The Narendra Modi
government has clearly discarded the option of seeking rapprochement with the political elite of Jammu & Kashmir. It wants to create a new class of political actors in the state. In favour of its new political strategy it offers the argument that democracy had degenerated into a system controlled by a corrupt and self-perpetuating political elite. It promises to revive it from the grassroots by encouraging elected village representatives to occupy the political vacuum left by the marginalisation of existing political dynasties.
By presenting its decision as a much-needed act of political engineering, the government will try to gather legitimacy for Prime Minister Modi's unilateral breaking of the Indian state's democratic commitment to the people of J&K. These arguments in the name of national interest, development and democracy have managed to pass muster in Parliament but it is yet to pass the peoples' test.
Surely PM Modi knows he is sitting on a volcano in J&K. His government is likely to face a crisis of legitimacy once curfew is lifted in the Kashmir Valley. The quest for peace and stability in J&K could then be painful and prolonged.
The government's political narrative of trying to create a grassroots democracy through panchayat leadership has an uncanny resemblance with Ayub Khan's plan of 'basic democracy' introduced during Martial Law. Stressing democracy's foundations in villages and in the countryside, Ayub Khan proposed that people would elect candidates who are local and known to them. They along with state bureaucrats would take an active part in administration and serve as integral elements of developmental projects. Replicating this scheme would create a system that could be closely controlled by Delhi. Hence the Union Territory status.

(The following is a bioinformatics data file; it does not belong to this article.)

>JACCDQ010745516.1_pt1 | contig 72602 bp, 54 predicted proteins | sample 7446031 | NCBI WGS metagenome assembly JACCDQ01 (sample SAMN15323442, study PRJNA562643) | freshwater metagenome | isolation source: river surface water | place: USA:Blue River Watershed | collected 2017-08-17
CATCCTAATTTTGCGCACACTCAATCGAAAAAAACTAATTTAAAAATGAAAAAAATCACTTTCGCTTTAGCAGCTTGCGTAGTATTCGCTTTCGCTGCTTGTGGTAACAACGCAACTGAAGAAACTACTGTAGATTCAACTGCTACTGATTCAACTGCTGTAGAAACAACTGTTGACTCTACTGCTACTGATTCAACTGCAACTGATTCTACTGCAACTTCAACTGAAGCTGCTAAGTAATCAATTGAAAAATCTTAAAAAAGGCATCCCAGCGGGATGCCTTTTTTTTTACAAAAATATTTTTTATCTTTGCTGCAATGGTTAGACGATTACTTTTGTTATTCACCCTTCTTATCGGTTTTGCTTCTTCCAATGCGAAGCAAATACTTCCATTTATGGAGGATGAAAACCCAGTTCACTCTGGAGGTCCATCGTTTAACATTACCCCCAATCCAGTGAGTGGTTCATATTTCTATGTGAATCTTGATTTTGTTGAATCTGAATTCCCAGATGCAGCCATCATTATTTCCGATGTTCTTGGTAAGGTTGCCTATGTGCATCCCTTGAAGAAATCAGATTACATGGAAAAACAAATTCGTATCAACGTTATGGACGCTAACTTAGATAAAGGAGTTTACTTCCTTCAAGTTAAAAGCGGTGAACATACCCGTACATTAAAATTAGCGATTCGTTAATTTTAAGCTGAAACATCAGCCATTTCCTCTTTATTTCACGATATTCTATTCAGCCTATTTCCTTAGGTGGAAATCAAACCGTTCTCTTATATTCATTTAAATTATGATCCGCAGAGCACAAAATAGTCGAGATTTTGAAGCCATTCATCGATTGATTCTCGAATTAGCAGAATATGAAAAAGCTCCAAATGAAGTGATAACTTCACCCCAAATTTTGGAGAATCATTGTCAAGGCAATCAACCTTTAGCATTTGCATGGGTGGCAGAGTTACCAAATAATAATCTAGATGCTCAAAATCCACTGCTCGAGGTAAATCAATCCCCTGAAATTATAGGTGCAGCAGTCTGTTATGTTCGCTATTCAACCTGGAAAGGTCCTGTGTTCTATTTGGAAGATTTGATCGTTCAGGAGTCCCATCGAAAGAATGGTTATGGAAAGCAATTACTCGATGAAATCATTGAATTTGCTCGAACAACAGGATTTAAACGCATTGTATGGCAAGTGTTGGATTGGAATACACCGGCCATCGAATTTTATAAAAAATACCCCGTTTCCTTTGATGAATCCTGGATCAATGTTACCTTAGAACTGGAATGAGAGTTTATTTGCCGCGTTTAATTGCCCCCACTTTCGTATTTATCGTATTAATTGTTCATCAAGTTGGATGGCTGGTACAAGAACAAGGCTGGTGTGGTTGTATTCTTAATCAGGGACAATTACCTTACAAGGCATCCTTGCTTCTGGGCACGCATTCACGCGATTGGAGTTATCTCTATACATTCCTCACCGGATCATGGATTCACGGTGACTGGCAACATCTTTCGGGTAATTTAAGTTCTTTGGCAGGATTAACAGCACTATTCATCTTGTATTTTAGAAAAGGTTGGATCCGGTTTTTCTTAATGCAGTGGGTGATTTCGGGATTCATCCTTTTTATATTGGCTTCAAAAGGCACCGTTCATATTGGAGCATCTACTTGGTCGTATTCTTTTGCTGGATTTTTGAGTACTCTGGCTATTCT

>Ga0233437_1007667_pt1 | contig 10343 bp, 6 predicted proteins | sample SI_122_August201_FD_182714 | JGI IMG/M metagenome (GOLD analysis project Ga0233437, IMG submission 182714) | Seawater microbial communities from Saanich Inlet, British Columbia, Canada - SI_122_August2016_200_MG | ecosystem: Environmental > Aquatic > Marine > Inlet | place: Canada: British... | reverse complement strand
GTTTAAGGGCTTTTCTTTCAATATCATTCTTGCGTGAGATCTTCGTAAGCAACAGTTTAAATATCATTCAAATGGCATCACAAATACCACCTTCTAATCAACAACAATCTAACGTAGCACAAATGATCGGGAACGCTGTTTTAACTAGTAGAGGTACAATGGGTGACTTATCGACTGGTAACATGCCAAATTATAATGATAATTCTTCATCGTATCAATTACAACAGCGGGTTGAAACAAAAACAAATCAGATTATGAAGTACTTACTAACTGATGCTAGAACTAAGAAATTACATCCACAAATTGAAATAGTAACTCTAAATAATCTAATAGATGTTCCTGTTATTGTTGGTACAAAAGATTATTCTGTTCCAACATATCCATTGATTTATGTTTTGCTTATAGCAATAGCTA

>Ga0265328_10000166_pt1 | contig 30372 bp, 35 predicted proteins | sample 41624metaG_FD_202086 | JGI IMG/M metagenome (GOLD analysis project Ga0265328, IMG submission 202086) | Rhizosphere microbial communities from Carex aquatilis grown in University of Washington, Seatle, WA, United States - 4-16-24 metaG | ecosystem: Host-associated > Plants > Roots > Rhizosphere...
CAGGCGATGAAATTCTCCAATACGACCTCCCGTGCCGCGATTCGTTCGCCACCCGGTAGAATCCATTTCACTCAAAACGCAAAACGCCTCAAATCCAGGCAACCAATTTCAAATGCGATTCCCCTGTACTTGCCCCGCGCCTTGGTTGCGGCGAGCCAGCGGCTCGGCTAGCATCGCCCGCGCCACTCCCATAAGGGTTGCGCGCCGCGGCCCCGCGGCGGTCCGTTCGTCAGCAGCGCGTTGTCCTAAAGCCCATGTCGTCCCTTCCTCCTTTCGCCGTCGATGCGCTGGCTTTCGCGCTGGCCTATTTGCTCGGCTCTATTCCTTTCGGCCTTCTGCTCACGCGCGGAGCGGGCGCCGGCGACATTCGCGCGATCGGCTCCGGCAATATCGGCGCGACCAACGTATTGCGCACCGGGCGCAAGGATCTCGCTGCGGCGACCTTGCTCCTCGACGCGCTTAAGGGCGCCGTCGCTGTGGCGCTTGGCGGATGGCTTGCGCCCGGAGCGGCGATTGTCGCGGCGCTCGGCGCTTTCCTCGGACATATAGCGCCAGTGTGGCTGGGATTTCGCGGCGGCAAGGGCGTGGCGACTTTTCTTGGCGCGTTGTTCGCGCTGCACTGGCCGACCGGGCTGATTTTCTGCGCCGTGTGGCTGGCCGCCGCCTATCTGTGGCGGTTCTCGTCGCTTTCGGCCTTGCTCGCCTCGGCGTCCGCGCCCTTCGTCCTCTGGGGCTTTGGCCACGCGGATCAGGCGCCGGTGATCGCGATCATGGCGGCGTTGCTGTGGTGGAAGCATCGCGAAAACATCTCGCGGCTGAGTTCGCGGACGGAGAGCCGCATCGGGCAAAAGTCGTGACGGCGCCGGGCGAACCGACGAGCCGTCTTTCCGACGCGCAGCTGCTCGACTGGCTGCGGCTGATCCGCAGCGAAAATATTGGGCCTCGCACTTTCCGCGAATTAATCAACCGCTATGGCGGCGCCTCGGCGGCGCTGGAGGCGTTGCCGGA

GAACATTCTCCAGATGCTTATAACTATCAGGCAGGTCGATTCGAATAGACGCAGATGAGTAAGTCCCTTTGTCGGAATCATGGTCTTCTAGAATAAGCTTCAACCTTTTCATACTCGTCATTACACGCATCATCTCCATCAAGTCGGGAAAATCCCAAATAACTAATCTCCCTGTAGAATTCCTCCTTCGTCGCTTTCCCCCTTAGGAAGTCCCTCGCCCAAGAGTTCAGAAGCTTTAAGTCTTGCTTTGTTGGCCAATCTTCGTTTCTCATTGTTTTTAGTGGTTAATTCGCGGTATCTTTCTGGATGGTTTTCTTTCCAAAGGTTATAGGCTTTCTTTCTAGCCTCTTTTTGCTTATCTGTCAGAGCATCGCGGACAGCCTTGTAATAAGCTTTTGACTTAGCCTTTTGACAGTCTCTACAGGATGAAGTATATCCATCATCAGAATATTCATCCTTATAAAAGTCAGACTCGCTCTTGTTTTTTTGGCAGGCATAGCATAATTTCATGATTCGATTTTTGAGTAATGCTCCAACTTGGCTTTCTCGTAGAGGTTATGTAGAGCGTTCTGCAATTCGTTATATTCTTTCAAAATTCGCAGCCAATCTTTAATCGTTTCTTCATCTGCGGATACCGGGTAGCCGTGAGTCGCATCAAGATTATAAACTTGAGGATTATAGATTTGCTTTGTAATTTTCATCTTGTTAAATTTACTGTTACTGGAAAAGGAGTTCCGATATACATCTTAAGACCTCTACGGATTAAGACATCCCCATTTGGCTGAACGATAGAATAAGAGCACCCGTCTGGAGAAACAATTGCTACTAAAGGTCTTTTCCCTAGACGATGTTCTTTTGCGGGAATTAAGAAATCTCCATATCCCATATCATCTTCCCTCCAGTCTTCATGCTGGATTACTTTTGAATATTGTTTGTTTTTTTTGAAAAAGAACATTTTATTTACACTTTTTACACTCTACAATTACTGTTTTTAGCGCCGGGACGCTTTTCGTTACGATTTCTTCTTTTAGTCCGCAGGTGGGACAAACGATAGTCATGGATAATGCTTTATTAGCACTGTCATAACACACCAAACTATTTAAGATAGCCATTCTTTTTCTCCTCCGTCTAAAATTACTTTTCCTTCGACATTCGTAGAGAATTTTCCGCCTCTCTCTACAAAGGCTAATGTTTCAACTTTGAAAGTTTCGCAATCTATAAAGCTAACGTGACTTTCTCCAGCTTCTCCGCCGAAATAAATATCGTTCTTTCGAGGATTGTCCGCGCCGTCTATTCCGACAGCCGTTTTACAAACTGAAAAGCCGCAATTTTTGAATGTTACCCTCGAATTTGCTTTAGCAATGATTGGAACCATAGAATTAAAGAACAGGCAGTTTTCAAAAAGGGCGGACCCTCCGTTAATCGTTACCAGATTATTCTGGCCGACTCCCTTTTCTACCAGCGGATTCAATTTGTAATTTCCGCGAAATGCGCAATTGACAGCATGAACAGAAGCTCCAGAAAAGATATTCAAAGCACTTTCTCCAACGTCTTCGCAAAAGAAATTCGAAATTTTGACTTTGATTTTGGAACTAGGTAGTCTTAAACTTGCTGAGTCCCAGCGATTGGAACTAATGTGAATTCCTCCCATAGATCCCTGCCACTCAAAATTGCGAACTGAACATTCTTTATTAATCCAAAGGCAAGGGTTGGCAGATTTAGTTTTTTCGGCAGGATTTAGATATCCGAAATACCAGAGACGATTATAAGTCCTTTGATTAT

The various initiatives and pronouncements of the government make sense only when located in this narrative. For example, the J&K administration has launched a 'Back to Village' project while Union Home Minister Amit Shah in his speech in Parliament emphasised that there was a 74 per cent voting turnout in the panchayat elections, offering it as proof of a resounding popular mandate. Even PM Modi made it a point to stress the importance of the foundations of democracy in the villages of J&K in his address to the nation on August 8. He was full of praise for the panchayat representatives. No doubt they would be projected as having impeccable democratic credentials.
However, the claim that they enjoy a 'popular mandate' is specious. The turnout counts voting in only those wards where polling was held. It hides the fact that polling was not held in large parts of the Kashmir Valley. Of the 2,135 halqas in the Valley, (a group of villages, each comprising a ward headed by a Panch; a halqa is headed by a Sarpanch), no candidate stood for election in 708, meaning that 30 per cent of the halqas did not see any polling at all. Further there was no contest in 699, with a solitary candidate winning unopposed.